My next visit of the day was to The Tuol Sleng Museum. I hadn't really heard about this museum and had assumed it would be like the war museum in Hanoi which was interesting and sad but this museum went to a whole new level.

It was originally Tuol Svay Pray High School until the Khmer Rouge took it over in 1976 and turned it into S-21 a torture, interrogation and execution centre. It is now the Tuol Sleng Museum of Genocide and I was totally unprepared for how it would impact on me. In fact I had to leave after a while as I had reached saturation point with emotions for one day. Although people had told me beforehand how difficult The Killing Fields were no one had mentioned S-21 to me how utterly harrowing this place was. I left even quieter again.

Back in the car I said little, not able to even make idle chit chat. Then the most incredible moment of my whole trip so far unfolded. My driver, who clearly hadn't wanted to talk about the atrocities earlier, suddenly started, without any prompting from me, to tell me his experiences under the Khmer Rouge. He told it with some long pauses at points and he obviously found it difficult but for some reason had decided to share it with me.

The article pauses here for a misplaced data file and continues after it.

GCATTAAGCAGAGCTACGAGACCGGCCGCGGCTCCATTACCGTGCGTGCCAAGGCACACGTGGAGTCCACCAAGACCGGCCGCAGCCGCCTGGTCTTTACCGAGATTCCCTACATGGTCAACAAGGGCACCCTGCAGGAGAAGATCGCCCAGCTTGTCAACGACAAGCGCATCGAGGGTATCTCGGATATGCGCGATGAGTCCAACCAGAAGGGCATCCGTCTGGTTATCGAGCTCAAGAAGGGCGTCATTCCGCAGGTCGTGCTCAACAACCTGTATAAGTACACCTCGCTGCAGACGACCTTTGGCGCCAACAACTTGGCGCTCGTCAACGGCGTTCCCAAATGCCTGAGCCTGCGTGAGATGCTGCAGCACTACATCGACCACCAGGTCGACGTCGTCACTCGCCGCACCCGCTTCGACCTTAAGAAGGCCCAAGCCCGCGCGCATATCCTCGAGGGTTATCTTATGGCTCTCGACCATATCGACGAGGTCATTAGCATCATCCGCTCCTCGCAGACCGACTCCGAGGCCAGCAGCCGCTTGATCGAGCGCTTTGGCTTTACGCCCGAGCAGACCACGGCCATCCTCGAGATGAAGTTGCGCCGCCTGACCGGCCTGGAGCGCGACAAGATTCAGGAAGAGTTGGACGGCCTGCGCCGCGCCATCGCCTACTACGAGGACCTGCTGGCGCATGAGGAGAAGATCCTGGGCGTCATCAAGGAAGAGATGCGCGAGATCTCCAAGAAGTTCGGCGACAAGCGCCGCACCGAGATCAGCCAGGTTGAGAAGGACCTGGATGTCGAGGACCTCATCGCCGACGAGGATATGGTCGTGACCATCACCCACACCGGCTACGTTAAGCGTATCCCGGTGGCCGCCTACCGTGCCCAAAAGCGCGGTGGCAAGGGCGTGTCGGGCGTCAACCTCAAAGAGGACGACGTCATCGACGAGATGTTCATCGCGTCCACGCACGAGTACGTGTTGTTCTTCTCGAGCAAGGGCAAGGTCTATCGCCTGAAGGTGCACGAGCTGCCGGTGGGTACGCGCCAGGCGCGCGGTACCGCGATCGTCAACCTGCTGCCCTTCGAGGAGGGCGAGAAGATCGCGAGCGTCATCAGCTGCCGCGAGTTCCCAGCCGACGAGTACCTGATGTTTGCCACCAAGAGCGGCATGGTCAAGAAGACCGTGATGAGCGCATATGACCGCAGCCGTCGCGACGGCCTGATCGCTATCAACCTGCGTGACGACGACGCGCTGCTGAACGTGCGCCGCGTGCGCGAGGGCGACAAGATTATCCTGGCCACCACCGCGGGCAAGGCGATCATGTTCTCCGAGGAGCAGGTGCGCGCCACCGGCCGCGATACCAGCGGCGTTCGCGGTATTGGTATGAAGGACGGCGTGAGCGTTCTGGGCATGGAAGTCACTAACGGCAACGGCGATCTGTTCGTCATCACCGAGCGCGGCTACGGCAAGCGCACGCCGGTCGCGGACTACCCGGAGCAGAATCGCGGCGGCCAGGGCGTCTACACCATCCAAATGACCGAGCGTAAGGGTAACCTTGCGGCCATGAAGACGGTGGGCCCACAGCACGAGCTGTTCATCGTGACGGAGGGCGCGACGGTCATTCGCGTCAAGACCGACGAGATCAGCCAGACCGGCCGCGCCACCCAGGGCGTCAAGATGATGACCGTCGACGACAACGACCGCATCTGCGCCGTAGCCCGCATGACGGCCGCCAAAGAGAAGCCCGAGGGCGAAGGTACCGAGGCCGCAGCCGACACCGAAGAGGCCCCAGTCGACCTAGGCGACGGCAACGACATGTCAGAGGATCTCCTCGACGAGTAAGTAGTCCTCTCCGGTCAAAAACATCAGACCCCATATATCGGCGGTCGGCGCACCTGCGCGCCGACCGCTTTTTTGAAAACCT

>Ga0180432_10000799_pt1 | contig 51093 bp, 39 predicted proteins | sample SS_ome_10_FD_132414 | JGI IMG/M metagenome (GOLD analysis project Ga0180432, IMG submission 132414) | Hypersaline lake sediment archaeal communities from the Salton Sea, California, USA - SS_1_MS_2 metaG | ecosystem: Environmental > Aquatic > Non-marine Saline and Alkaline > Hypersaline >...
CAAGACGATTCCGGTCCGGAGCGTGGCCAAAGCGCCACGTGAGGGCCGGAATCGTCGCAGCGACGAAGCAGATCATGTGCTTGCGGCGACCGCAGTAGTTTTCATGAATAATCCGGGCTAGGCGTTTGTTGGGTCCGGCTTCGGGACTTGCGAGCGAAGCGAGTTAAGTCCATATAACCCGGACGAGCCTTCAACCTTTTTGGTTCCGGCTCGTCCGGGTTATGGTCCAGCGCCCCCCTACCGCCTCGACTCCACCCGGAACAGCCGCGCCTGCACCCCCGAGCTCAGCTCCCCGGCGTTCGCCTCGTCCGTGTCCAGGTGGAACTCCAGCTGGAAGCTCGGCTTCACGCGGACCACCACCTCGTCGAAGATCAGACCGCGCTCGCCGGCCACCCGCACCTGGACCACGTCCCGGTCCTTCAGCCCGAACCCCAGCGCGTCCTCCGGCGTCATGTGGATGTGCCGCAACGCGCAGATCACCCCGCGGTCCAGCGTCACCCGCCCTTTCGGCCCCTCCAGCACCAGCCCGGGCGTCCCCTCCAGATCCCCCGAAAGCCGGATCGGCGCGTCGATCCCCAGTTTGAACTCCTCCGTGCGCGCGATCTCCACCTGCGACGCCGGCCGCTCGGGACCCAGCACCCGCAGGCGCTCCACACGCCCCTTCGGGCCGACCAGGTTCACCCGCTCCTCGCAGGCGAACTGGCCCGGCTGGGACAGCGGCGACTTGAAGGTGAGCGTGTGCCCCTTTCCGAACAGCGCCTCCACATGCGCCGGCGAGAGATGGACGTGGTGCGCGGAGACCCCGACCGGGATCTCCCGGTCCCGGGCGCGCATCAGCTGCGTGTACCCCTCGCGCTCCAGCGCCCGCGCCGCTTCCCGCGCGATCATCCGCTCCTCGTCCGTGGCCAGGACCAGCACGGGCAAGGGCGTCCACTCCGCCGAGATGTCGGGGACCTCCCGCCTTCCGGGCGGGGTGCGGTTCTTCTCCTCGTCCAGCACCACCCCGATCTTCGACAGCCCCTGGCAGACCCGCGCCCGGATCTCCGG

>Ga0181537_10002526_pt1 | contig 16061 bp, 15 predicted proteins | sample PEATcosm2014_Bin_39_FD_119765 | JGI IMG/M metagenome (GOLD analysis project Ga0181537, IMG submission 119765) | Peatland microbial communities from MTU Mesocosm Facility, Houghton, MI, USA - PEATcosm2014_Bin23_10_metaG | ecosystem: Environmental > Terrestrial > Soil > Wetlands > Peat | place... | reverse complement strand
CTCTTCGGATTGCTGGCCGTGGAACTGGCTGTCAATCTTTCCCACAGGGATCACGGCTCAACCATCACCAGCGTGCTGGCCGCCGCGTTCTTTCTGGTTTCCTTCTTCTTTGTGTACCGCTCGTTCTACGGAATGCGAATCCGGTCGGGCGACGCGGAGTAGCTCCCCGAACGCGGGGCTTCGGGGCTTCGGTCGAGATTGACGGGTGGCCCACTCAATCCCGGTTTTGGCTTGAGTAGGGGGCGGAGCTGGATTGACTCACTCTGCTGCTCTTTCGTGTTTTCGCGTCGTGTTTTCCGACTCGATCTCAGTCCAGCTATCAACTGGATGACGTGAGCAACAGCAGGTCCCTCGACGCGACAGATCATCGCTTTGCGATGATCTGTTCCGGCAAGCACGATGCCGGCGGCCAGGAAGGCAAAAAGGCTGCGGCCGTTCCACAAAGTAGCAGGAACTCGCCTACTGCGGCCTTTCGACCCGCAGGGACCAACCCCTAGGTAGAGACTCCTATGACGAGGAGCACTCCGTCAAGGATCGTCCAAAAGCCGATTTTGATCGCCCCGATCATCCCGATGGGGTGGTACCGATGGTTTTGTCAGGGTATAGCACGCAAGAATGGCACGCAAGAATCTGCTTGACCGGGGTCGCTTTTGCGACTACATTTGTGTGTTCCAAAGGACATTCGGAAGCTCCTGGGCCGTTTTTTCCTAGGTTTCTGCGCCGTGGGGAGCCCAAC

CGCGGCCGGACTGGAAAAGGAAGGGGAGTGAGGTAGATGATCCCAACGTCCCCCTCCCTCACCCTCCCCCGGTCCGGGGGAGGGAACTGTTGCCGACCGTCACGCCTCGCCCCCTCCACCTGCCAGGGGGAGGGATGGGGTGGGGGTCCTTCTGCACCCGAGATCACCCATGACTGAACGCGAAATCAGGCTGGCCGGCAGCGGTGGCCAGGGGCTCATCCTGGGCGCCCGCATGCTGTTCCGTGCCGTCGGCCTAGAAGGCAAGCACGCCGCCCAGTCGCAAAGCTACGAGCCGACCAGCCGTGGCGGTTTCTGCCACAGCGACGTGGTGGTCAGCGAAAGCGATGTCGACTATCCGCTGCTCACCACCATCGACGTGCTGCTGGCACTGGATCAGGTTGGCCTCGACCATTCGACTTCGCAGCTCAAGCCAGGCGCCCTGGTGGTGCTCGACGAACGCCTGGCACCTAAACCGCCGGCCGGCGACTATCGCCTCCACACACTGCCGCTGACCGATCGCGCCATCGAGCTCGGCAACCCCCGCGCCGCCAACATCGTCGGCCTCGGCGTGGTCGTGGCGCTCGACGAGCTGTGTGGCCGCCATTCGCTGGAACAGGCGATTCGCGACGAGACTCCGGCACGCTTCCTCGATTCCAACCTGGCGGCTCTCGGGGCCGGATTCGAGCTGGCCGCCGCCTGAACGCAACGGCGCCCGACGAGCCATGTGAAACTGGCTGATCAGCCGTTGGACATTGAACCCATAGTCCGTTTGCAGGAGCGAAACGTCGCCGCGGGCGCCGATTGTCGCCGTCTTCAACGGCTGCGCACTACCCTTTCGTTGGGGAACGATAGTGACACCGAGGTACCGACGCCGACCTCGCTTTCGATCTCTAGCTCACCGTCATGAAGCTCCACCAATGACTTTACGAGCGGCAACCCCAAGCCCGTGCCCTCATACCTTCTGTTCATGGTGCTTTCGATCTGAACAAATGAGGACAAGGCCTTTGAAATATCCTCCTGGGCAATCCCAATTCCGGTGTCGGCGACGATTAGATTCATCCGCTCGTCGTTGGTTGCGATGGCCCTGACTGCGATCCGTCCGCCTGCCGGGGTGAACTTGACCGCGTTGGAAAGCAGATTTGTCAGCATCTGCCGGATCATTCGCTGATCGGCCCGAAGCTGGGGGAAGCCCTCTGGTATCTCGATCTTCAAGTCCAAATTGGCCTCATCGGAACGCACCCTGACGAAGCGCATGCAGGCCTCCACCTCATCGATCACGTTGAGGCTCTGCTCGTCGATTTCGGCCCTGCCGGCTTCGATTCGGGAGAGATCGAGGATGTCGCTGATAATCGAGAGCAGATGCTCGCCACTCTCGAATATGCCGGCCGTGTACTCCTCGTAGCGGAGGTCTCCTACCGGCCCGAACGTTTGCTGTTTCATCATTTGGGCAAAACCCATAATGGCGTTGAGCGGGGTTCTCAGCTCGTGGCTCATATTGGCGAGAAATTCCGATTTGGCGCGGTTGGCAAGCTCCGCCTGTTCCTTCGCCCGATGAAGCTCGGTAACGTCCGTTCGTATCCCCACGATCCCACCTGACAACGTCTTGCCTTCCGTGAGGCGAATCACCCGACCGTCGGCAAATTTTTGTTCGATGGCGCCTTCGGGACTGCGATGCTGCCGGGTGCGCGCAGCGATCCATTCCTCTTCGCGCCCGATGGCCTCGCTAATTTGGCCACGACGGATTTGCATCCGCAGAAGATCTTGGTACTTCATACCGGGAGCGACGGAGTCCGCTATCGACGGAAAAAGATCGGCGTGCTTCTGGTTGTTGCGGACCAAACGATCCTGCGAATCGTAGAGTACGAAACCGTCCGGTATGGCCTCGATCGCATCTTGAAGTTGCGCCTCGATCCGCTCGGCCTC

He was only six at the time but clearly remembers them coming. He recalled his mother reassuring him that they would only be away for three days (he also had a elder brother). They had some sort of transport for some of the way (I'm not sure what type as that got lost in language barrier) but I think he said that they were made to leave it along the way. He saw his first ever dead person, one of many during that walk. He didn't elaborate on what happened during the period that they were away, simply saying it was a living hell and he was lucky that as a child he had been protected from some of it, simply because he didn't understand wholly what was happening. He lost one of his parents during that time and all his extended family.

He was clearly finding this part difficult to tell and moved forward to after the Khmer Rouge had lost power. He said it took several months before they eventually returned to Phnom Penn and found everything gone, literally. He remembers his parent (I don't know if it was his mother or father) crying, and was surprised as they hadn't cried for such a long time and he had thought at the time, they no longer had any tears.

He is now considered a successful person in his own right and has no evident injuries as a result of what happened. The psychological ones however, as you would expect, lay barely beneath the surface. He was quiet and dignified and I remain grateful that he choose to share with me in the way that he did.

Posted by ClareRoach 06:37